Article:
A laser is a device that transmits light of various freuqnecies into an extremely intense, small and nearly non-divergent beam of monochromatic radiation...
In the 1970s, it was fortuitously recognized that shock waves generated by collision with raindrops produced unusual pitting patterns on the metal surface of supersonic aircraft during high-speed flight.
Researchers theorized that the elliptical contour of one part of the plane's fuselage resulted in the convergence of shockwaves onto another focal point of the aircraft, accelerating metal fatigue. Based on these observations, scientists at Domier, a German aerospace firm, embarked on a program to develop a system for the production of shock waves that could be reproducibly focused at a solitary point with the goal of fragmenting urinary stones.
This technique was called extracorporeal shockwave lithotripsy (ESWL). On Feb. 7, 1980, at the University of Munich, ESWL was used successfully to fragment uroliths in the kidney of a human patient (Chaussy 1989). Since that time, the development of ESWL has become a smashing success in terms of revolutionizing treatment of uroliths in man. Extracorporeal shock wave lithotripsy was followed by the development of intracorporeal techniques whereby instruments used to generate high-energy wavelengths were applied directly to the surface of uroliths viewed through an endoscope. Compared to surgery, lithotripsy is highly effective, minimally invasive and associated with less risk to the patient. Notably, use of ESWL shock wave lithotripsy and intracorporeal endoscopic laser lithotripsy to treat human patients with uroliths resulted in a significant reduction in iatrogenic loss of renal function associated with surgical intervention (Holman 2002).
Widespread knowledge of the success of extracorporeal and intracorporeal techniques of lithotripsy to treat kidney and ureteral stones in humans promoted veterinarians to consider its feasibility to manage uroliths in dogs. The result was development of effective protocols for ESWL to treat kidney and ureteral stones in dogs (Adams 1999). However, the majority of naturally occurring uroliths in dogs are located in the lower urinary tract rather than the kidneys and ureters. For example, uroliths from more than 200,000 dogs have been submitted to the Minnesota Urolith Center for analysis since 1981; in 98 percent of cases, uroliths were retrieved from the urinary bladder and/or urethra.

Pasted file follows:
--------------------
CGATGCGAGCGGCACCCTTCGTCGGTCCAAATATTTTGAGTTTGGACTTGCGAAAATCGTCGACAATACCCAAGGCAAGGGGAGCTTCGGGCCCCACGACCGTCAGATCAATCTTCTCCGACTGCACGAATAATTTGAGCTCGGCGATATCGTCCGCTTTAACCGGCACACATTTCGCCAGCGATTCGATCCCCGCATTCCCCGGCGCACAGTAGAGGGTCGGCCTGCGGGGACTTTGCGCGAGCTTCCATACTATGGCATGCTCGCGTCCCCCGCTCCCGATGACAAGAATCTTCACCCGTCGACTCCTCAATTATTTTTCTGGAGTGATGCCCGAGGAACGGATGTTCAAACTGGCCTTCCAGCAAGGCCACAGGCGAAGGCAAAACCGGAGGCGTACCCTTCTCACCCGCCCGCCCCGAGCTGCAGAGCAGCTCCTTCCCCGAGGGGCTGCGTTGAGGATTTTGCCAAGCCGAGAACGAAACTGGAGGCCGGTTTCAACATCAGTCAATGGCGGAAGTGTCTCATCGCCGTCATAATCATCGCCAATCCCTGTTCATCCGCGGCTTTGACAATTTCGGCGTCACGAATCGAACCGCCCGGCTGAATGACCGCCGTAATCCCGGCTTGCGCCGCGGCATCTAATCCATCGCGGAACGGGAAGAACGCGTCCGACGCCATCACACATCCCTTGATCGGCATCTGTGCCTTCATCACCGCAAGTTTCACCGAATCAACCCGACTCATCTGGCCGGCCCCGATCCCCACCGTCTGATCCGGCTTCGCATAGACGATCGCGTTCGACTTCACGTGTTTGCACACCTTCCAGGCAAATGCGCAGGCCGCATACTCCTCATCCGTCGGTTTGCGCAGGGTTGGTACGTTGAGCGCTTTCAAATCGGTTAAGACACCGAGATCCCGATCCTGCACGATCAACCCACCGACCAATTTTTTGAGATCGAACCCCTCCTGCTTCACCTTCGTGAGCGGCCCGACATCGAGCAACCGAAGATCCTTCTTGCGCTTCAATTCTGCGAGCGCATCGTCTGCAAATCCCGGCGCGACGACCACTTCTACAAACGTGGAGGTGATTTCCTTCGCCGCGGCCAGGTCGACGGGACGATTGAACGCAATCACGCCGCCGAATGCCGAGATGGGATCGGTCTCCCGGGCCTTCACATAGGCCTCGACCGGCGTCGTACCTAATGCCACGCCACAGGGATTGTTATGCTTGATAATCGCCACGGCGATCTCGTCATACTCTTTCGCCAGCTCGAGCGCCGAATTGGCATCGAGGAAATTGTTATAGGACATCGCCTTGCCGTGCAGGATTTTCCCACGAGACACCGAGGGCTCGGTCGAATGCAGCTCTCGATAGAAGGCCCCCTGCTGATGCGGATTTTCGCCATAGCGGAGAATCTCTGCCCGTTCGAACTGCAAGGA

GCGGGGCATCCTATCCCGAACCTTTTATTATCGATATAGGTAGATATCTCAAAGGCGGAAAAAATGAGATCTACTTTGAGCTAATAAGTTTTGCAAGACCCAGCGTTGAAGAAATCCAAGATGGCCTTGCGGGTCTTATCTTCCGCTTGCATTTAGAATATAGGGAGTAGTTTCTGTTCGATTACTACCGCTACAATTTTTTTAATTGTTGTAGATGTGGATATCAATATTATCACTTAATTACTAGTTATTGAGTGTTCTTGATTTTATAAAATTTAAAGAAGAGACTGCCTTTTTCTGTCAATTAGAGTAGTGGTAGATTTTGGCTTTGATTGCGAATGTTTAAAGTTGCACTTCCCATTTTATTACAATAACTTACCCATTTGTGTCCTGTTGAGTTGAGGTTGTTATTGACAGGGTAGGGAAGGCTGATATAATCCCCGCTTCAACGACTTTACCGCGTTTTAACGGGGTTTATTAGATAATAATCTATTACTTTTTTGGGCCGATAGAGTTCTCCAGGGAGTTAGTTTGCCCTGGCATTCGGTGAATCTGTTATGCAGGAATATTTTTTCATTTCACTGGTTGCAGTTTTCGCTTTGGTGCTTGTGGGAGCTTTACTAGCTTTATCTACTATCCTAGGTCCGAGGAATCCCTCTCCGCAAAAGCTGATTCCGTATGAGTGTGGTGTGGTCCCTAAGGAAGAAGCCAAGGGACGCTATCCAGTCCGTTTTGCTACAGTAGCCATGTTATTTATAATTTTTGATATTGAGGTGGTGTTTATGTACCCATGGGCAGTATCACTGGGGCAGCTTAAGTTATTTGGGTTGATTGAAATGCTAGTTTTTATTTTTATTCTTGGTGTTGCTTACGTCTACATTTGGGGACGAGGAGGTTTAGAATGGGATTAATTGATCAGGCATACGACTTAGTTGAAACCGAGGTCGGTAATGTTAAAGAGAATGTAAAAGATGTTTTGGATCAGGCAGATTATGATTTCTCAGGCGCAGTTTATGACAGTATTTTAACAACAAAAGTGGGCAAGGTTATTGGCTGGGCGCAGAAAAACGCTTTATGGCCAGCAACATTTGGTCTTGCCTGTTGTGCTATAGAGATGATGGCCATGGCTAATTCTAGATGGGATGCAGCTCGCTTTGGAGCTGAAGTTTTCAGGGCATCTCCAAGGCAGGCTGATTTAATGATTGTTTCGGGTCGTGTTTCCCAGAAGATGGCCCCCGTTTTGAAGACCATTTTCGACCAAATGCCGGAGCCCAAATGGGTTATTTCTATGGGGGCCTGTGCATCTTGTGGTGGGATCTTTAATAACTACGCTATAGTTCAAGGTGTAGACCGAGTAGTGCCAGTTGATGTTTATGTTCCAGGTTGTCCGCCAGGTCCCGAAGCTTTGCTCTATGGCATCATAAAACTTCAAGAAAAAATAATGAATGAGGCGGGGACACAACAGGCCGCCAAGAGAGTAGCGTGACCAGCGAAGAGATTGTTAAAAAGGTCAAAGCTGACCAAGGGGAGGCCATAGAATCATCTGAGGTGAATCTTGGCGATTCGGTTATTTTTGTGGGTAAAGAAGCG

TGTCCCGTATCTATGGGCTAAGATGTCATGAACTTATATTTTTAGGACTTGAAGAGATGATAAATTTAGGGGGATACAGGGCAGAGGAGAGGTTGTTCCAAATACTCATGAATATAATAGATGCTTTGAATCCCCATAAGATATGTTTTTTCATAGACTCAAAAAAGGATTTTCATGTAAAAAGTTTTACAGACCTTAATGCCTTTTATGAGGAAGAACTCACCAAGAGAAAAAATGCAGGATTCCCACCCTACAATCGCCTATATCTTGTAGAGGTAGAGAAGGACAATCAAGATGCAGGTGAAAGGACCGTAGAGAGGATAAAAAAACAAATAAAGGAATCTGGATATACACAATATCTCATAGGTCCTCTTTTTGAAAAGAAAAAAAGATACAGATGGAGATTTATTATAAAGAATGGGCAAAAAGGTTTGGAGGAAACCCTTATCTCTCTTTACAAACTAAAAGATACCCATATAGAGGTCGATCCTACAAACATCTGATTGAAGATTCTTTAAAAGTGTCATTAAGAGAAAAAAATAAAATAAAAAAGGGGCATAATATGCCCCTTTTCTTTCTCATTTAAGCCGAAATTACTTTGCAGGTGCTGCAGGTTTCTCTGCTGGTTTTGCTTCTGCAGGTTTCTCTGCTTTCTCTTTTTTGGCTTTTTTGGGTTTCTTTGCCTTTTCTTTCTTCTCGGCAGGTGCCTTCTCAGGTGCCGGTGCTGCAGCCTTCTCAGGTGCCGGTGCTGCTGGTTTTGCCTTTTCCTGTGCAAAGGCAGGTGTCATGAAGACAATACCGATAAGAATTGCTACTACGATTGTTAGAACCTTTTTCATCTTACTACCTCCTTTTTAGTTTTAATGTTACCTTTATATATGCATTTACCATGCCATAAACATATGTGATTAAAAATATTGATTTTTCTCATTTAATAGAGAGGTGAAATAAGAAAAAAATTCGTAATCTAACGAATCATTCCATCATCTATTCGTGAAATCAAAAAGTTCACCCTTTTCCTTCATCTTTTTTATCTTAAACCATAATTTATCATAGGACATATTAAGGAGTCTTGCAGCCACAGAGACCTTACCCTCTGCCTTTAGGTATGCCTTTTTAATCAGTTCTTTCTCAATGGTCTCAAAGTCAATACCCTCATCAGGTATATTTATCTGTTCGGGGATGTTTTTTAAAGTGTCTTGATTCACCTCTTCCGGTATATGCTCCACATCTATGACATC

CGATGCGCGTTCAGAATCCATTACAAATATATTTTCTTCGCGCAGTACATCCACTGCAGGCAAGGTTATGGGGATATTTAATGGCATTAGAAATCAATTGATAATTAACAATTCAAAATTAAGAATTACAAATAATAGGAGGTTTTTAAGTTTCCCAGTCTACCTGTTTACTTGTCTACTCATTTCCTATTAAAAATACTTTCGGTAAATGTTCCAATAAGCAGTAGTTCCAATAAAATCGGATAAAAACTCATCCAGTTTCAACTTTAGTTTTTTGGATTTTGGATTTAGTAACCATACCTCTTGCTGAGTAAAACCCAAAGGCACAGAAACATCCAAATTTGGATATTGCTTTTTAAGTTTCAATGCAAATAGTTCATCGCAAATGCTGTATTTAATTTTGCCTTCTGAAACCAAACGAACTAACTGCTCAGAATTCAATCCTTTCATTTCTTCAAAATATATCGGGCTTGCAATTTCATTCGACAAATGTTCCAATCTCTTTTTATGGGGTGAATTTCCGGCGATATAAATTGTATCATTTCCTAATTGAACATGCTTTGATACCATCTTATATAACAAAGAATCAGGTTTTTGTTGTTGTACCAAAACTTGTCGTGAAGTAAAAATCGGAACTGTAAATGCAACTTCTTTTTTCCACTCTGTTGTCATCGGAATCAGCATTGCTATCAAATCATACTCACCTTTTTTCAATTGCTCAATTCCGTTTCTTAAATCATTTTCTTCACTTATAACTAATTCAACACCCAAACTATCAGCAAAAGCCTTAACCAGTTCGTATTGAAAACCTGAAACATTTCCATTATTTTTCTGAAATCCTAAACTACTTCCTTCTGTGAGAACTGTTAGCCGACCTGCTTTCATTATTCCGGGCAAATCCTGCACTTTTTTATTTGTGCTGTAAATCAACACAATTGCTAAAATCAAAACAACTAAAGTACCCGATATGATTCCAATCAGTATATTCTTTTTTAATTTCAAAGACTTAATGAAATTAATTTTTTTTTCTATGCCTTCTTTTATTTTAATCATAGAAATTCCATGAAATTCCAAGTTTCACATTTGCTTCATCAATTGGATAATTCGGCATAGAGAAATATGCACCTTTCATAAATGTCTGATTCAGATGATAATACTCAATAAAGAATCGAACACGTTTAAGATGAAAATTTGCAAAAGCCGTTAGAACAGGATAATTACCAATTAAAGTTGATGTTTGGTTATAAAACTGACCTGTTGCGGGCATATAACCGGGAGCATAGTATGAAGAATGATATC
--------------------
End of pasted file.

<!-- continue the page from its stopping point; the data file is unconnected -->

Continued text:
Unfortunately, ESWL is not a reliable form of treatment for bladder stones because of their tendency to move out of the focal point of converging shock-waves. Movement of the uroliths does not allow repeated shock waves to converge on a solitary point, resulting in reduced fragmentation. Fortunately, this obstacle has been over-come by fragmenting bladder stones with the aid of cystoscopes to guide various types of newly developed lithotriptors directly to the stone's surface. Although several forms of energy (electrohydraulic, ultrasonic, ballistic) can be delivered through the cystoscope, holmium:YAG laser technology effectively fragments all types of biogenic stones in dogs (Wynn 2002).
As illustrated in the following case report, cystoscopic laser lithotripsy is an effective alternative to surgical removal of urocystoliths.
A 5-year-old female spayed Miniature Schnauzer was referred by a colleague in Arizona to the University of Minnesota Veterinary Teaching Hospital because of a two-year history of recurrent bladder stones. Urocystoliths removed one year previously were composed of 95 percent magnesium ammonium phosphate and 5 percent calcium phosphate carbonate. Since that episode, this patient was fed canned and dry formulations of an adult maintenance food designed to reduce magnesium and to promote formation of acidic urine.
Physical examination revealed an alert dog weighing 12 kilograms. Temperature (102° F), respirations and pulse rate were normal. Serum concentrations of creatinine (1.1 mg/dl), urea nitrogen (SUN = 19 mg/dl), phosphorus (3.5 mg/dl), calcium (10.7 mg/dl) and bicarbonate (20 mmol/L) were normal. Results of a hemogram revealed values within the normal reference range (hematocrit = 56 percent and WBC = 7,880/ul). Analysis of a urine sample collected by cystocentesis prior to any form of therapy revealed that specific gravity was 1.032. The urine was alkaline (pH = 8.0) and contained numerous red blood cells (>50/hpf).